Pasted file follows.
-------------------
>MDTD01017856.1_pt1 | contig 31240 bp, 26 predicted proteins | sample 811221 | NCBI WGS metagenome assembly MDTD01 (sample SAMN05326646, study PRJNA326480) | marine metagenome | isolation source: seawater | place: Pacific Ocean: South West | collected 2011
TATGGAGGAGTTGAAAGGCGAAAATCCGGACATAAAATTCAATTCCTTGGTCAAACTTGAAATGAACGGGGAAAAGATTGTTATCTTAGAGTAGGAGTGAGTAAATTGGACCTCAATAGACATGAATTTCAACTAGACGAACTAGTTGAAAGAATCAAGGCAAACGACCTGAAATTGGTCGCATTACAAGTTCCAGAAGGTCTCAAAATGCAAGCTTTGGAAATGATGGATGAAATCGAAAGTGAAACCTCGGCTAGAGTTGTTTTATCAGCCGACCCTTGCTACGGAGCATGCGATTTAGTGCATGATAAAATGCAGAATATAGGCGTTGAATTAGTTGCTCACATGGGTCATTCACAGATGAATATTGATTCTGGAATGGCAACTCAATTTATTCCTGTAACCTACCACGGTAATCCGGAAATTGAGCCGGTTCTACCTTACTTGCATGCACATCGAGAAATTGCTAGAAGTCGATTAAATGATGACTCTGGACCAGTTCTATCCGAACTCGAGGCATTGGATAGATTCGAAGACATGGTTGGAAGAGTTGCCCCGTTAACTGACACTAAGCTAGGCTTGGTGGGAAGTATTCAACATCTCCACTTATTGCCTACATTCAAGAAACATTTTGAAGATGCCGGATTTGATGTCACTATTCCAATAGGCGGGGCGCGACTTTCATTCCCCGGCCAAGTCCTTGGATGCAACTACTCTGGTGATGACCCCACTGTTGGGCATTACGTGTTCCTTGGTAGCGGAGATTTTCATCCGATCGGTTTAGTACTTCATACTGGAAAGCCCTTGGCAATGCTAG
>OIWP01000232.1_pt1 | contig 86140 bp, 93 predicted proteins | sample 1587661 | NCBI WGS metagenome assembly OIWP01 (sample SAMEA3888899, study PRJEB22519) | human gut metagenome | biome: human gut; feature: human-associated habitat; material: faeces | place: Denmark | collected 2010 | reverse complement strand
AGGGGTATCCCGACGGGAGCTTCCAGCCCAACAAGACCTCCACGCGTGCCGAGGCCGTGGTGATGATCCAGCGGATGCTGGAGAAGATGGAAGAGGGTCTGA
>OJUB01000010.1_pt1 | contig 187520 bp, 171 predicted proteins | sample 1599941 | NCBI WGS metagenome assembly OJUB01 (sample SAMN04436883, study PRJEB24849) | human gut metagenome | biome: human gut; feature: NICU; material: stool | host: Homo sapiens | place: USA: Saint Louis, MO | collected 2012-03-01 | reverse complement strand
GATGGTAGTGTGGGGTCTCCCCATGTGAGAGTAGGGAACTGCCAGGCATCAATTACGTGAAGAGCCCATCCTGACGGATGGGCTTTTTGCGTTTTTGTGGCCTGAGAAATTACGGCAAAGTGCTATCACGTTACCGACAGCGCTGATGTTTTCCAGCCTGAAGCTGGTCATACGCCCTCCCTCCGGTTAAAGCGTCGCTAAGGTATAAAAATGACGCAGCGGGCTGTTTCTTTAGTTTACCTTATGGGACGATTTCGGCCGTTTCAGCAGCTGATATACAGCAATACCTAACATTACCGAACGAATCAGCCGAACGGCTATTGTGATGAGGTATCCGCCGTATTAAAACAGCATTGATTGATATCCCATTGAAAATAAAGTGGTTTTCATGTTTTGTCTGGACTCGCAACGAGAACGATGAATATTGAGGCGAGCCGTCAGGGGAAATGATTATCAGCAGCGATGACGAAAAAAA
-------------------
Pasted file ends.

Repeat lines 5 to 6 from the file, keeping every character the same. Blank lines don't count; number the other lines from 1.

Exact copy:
>OJUB01000010.1_pt1 | contig 187520 bp, 171 predicted proteins | sample 1599941 | NCBI WGS metagenome assembly OJUB01 (sample SAMN04436883, study PRJEB24849) | human gut metagenome | biome: human gut; feature: NICU; material: stool | host: Homo sapiens | place: USA: Saint Louis, MO | collected 2012-03-01 | reverse complement strand
GATGGTAGTGTGGGGTCTCCCCATGTGAGAGTAGGGAACTGCCAGGCATCAATTACGTGAAGAGCCCATCCTGACGGATGGGCTTTTTGCGTTTTTGTGGCCTGAGAAATTACGGCAAAGTGCTATCACGTTACCGACAGCGCTGATGTTTTCCAGCCTGAAGCTGGTCATACGCCCTCCCTCCGGTTAAAGCGTCGCTAAGGTATAAAAATGACGCAGCGGGCTGTTTCTTTAGTTTACCTTATGGGACGATTTCGGCCGTTTCAGCAGCTGATATACAGCAATACCTAACATTACCGAACGAATCAGCCGAACGGCTATTGTGATGAGGTATCCGCCGTATTAAAACAGCATTGATTGATATCCCATTGAAAATAAAGTGGTTTTCATGTTTTGTCTGGACTCGCAACGAGAACGATGAATATTGAGGCGAGCCGTCAGGGGAAATGATTATCAGCAGCGATGACGAAAAAAA